Hebrides islands. The name comes from the Gaelic word Mac-Thorcaill which means son of Thor's cauldron, which is the Norse hero whose name refers to the cauldron of the thunder god.
Early Origins of the Corquodyle family
Argyllshire (Gaelic erra Ghaidheal), the region of western Scotland corresponding roughly with the ancient Kingdom of Dál Riata, in the Strathclyde region of Scotland, now part of the Council Area of Argyll and Bute, where they held a family seat from early times and their first records appeared on the early census rolls taken by the early Kings of Britain to determine the rate of taxation of their subjects.
Early History of the Corquodyle family
Another 255 words (18 lines of text) covering the years 1430, 1434, 1509 and 1600 are included under the topic Early Corquodyle History in all our PDF Extended History products and printed products wherever possible.
Corquodyle Spelling Variations
spelling variations, even in names referring to the same person. Over the years Corquodyle has appeared as MacCorquodale, MacCorquindale, MacCorkindale, MacCorkill and many more.
Early Notables of the Corquodyle family (pre 1700)
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Migration of the Corquodyle family to the New World and Oceana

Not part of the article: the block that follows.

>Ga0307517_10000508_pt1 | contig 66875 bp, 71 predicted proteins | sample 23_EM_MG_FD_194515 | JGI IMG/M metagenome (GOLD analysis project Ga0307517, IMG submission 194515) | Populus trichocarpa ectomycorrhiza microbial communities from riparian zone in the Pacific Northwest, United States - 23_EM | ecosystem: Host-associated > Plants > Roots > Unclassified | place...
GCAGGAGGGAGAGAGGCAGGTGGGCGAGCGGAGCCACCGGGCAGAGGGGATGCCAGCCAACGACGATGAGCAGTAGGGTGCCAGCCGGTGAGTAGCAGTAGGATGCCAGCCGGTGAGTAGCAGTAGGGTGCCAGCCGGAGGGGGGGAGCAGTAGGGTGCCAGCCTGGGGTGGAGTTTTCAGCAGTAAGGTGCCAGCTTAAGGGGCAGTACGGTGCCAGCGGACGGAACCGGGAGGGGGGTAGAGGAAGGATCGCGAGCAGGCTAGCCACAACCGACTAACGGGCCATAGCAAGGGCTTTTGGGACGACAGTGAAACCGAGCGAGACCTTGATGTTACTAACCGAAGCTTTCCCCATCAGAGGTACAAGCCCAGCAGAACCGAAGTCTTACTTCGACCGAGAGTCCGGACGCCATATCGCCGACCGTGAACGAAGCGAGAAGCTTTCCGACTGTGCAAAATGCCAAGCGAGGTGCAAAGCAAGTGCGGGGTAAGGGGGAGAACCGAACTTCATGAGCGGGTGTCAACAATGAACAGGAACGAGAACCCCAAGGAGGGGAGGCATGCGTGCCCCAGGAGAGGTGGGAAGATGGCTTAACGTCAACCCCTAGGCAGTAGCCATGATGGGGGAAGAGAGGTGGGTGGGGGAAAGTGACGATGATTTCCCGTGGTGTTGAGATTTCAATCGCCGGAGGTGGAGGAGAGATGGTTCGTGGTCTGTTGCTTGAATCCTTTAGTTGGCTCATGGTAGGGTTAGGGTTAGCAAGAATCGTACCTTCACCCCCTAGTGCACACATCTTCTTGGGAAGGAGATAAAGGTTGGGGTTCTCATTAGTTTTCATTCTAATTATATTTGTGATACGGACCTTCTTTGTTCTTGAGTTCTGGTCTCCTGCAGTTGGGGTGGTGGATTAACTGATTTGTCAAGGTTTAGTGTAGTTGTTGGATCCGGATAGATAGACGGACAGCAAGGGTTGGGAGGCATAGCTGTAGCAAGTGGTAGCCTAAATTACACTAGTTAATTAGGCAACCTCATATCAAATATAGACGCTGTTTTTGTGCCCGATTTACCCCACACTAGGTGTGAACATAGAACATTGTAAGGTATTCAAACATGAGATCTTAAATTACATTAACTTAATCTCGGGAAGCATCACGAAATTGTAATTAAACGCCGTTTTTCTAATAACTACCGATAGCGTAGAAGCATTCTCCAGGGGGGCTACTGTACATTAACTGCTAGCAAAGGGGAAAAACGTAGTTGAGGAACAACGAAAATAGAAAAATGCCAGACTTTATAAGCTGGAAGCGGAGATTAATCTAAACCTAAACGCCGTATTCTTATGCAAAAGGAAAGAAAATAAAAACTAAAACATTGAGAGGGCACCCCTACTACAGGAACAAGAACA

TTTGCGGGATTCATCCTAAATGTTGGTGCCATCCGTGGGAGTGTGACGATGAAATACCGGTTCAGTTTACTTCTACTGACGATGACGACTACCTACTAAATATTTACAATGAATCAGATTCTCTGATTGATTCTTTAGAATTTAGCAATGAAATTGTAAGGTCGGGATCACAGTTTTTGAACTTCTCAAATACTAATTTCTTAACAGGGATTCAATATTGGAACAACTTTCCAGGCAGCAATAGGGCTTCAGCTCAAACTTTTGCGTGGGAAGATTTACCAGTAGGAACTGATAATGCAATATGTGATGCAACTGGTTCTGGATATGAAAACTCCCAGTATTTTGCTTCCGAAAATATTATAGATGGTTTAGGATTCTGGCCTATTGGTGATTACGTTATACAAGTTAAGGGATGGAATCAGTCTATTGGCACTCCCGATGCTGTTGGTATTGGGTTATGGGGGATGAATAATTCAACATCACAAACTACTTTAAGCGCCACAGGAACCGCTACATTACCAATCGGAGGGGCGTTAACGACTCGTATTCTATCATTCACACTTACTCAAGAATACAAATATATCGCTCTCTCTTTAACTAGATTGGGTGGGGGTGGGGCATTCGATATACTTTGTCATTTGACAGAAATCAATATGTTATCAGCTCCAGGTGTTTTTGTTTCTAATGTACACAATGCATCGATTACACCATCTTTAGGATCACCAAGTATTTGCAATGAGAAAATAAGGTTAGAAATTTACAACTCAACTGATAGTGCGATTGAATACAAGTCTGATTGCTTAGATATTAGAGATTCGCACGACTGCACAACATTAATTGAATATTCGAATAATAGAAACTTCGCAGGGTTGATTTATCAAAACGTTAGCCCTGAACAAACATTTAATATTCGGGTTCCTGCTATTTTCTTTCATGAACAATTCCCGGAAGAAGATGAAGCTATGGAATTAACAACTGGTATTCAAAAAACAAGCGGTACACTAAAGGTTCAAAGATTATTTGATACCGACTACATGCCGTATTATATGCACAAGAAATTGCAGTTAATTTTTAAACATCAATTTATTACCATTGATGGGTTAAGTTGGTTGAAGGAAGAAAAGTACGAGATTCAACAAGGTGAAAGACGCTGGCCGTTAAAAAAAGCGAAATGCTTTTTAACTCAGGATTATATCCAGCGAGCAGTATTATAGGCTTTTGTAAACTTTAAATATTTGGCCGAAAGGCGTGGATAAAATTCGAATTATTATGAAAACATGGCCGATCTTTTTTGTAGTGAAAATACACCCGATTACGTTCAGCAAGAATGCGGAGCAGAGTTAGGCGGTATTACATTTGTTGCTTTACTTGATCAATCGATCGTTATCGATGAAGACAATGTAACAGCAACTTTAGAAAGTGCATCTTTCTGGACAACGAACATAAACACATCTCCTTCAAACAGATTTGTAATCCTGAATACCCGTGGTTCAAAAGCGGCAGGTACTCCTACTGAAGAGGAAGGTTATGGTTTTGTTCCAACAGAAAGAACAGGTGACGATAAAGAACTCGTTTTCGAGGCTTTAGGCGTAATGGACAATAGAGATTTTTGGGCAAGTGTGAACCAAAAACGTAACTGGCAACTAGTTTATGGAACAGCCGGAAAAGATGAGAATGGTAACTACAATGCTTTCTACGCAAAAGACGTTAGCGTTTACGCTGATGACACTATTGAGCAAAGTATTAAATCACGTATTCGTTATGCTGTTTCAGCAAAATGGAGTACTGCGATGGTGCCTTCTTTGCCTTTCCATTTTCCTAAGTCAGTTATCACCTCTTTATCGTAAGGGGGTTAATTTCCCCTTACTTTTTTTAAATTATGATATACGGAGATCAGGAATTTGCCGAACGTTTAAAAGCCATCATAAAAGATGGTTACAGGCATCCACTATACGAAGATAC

Many of the ancestors of Dalriadan families who arrived in North America still live in communities along the east coast of Canada and the United States. In the American War of Independence many of the original settlers traveled north to Canada as United Empire Loyalists. In the late 19th and early 20th centuries the ancestors of many Scots began recovering their collective national heritage through Clan societies, highland games, and other patriotic events. Research into the origins of individual families in North America revealed records of the immigration of a number of people bearing the name Corquodyle or a variant listed above: Archibald McCorkadale, who arrived in Jamaica in 1685; Duncan McCorquadale, who came to Jamaica in 1758; Christian McCorquodale, who arrived in Virginia in 1792.
The Corquodyle Motto
The motto was originally a war cry or slogan. Mottoes first began to be shown with arms in the 14th and 15th centuries, but were not in general use until the 17th century. Thus the oldest coats of arms generally do not include a motto. Mottoes seldom form part of the grant of arms: Under most heraldic authorities, a motto is an optional component of the coat of arms, and can be added to or changed at will; many families have chosen not to display a motto.
Motto: Vivat Rex
Motto Translation: Long live the king.
Corquodyle Family Crest Products